BMW, Mercedes grapple with unauthorized exports from U.S. to China

Thu Apr 2, 2015 12:52pm EDT
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By Joseph White

NEW YORK (Reuters) - Mercedes-Benz and BMW are probing unauthorized exports of luxury cars from the United States to China, which have recently surged and threaten profit in the world's largest auto market, senior executives said.

So-called gray imports to China have jumped since the country allowed dealers registered in Shanghai's free trade zone to import cars without the consent of foreign carmakers, exacerbating price pressure for German manufacturers.

As a result, Daimler AG (DAIGn.DE: Quote), which owns premium auto brand Mercedes-Benz, said it intensified efforts to clamp down on exports of U.S. models to China about a year ago.

"We got concerned when it hit 4,000," said Steve Cannon, head of Mercedes-Benz USA, referring to the number of vehicles being shipped to China from the United States.

Mercedes can penalize U.S. dealers who knowingly sell vehicles to so-called gray-market exporters, who operate through unauthorized channels.

As a first step it has encouraged dealers to vet buyers of exclusive models such as the GL large SUV, using online resources such as Zillow to check addresses of would-be buyers, and has discouraged cash payment for cars, Cannon said.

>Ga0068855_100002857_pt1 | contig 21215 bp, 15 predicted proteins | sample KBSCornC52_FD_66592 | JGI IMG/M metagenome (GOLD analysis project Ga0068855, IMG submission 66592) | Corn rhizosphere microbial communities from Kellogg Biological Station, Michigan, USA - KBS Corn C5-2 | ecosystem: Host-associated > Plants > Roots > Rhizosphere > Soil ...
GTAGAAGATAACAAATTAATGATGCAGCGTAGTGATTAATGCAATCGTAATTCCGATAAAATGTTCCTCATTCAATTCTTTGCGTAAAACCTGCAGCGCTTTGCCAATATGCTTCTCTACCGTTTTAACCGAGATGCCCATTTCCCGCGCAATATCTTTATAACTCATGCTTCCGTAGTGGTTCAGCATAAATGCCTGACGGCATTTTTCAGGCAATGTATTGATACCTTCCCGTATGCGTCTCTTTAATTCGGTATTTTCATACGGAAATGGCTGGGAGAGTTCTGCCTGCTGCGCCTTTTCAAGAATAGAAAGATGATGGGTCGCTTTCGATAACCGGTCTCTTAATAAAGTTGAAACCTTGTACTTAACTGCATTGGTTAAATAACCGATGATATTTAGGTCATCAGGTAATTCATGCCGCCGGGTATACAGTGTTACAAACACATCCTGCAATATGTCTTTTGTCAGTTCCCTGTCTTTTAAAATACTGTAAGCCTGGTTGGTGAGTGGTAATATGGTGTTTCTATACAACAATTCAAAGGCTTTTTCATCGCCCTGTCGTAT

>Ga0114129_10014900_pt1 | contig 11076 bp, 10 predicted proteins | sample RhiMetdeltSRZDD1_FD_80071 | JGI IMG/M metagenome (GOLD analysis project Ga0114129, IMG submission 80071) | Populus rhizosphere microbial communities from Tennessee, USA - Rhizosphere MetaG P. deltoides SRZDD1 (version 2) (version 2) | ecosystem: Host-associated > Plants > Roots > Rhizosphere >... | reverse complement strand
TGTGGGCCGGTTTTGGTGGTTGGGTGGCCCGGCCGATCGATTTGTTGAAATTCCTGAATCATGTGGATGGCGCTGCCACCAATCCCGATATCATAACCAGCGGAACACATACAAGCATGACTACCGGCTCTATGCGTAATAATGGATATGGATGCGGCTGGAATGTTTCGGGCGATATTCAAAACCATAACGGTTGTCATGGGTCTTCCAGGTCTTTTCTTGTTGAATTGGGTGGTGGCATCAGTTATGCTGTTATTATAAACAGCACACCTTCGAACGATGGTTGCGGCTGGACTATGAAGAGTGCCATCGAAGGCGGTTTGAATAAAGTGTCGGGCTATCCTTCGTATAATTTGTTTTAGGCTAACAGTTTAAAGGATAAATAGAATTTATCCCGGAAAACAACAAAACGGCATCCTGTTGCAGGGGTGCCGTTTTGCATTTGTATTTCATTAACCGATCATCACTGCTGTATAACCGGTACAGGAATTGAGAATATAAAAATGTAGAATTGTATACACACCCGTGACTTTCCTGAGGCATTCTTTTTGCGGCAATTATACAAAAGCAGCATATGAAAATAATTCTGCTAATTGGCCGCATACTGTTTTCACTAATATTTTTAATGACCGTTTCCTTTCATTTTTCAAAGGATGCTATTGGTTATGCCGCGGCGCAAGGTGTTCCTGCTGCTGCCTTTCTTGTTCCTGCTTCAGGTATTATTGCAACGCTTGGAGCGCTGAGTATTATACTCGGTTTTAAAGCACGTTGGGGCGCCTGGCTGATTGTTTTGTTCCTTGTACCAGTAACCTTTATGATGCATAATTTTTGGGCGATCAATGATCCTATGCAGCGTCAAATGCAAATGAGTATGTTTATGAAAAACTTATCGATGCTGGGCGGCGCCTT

"We nipped it in the bud," Cannon said, referring to the ability of unauthorized buyers to acquire vehicles in the United States for immediate export to China. "We took it down to almost nothing."

China has had a gray market in auto sales for some time, centered around the northern port city of Tianjin, where about half of China's total car import deals are done. Together, Audi (VOWG_p.DE: Quote), BMW and Mercedes have about 70 to 80 percent market share in the premium segment.   Continued...

An employee holds a BMW logo on the production line of the BMW C evolution electric maxi-scooter at the BMW Berlin motorcycle plant February 23, 2015.  REUTERS/Fabrizio Bensch